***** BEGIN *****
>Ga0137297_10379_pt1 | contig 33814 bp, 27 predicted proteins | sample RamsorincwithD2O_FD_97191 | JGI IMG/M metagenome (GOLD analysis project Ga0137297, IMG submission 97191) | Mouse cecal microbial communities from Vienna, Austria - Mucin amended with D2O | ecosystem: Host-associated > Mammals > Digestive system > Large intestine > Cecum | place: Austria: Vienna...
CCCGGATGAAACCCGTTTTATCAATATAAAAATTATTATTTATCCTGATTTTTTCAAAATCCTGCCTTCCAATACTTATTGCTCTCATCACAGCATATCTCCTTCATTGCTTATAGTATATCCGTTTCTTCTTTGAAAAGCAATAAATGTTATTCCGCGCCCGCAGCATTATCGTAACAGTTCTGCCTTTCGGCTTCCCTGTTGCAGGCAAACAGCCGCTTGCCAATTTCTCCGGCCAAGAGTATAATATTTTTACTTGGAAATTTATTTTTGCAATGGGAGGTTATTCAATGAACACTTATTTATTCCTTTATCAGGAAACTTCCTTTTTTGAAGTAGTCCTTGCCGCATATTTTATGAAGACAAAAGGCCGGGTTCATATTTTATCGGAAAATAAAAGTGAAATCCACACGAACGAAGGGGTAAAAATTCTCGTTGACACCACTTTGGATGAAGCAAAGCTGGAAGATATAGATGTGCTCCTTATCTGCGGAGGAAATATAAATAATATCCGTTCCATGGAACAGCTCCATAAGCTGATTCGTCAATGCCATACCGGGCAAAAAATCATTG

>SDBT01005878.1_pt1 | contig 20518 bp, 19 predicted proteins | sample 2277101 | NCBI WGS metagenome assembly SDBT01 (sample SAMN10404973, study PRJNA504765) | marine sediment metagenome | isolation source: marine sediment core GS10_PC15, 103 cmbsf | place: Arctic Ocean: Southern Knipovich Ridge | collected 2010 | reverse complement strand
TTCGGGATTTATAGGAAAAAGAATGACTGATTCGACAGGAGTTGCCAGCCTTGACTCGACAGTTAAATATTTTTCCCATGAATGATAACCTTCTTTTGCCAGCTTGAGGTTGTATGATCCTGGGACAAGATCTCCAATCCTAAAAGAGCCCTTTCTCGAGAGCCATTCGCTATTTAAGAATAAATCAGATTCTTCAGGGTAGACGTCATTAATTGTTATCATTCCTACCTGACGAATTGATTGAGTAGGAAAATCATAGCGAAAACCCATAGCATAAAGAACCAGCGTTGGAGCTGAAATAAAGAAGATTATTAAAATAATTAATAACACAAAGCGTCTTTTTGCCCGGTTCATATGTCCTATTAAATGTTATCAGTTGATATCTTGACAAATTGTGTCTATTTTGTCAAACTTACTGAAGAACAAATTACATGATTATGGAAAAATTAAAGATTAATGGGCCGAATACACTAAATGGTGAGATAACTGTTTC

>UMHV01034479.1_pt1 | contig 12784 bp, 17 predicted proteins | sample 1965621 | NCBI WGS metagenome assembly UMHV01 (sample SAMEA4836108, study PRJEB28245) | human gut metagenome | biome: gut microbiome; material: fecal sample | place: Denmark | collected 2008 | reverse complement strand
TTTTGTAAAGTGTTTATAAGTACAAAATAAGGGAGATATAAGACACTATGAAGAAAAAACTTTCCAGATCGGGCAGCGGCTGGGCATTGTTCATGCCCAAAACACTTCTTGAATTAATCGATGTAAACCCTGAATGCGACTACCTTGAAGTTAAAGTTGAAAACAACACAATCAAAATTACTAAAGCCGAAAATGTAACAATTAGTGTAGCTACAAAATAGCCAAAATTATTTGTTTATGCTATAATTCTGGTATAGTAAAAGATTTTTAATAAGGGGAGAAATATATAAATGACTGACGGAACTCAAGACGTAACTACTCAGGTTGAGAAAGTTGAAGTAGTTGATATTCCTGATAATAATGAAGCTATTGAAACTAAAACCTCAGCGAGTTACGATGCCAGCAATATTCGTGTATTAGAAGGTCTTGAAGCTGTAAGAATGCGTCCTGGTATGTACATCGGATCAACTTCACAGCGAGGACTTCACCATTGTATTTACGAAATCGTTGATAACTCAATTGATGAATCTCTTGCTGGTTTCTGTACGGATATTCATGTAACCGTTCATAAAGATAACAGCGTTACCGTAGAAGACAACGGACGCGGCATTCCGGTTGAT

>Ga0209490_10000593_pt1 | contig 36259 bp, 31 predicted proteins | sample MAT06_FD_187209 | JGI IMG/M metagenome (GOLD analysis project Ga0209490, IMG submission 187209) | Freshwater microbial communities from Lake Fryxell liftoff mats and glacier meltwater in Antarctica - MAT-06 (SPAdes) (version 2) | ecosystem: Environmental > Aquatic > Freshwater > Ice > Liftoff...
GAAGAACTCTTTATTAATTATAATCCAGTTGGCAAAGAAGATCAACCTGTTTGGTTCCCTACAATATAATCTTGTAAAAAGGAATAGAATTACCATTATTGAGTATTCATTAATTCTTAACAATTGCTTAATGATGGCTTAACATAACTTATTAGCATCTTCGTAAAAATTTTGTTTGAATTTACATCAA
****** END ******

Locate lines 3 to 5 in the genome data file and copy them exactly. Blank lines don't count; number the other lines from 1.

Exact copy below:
>SDBT01005878.1_pt1 | contig 20518 bp, 19 predicted proteins | sample 2277101 | NCBI WGS metagenome assembly SDBT01 (sample SAMN10404973, study PRJNA504765) | marine sediment metagenome | isolation source: marine sediment core GS10_PC15, 103 cmbsf | place: Arctic Ocean: Southern Knipovich Ridge | collected 2010 | reverse complement strand
TTCGGGATTTATAGGAAAAAGAATGACTGATTCGACAGGAGTTGCCAGCCTTGACTCGACAGTTAAATATTTTTCCCATGAATGATAACCTTCTTTTGCCAGCTTGAGGTTGTATGATCCTGGGACAAGATCTCCAATCCTAAAAGAGCCCTTTCTCGAGAGCCATTCGCTATTTAAGAATAAATCAGATTCTTCAGGGTAGACGTCATTAATTGTTATCATTCCTACCTGACGAATTGATTGAGTAGGAAAATCATAGCGAAAACCCATAGCATAAAGAACCAGCGTTGGAGCTGAAATAAAGAAGATTATTAAAATAATTAATAACACAAAGCGTCTTTTTGCCCGGTTCATATGTCCTATTAAATGTTATCAGTTGATATCTTGACAAATTGTGTCTATTTTGTCAAACTTACTGAAGAACAAATTACATGATTATGGAAAAATTAAAGATTAATGGGCCGAATACACTAAATGGTGAGATAACTGTTTC

>UMHV01034479.1_pt1 | contig 12784 bp, 17 predicted proteins | sample 1965621 | NCBI WGS metagenome assembly UMHV01 (sample SAMEA4836108, study PRJEB28245) | human gut metagenome | biome: gut microbiome; material: fecal sample | place: Denmark | collected 2008 | reverse complement strand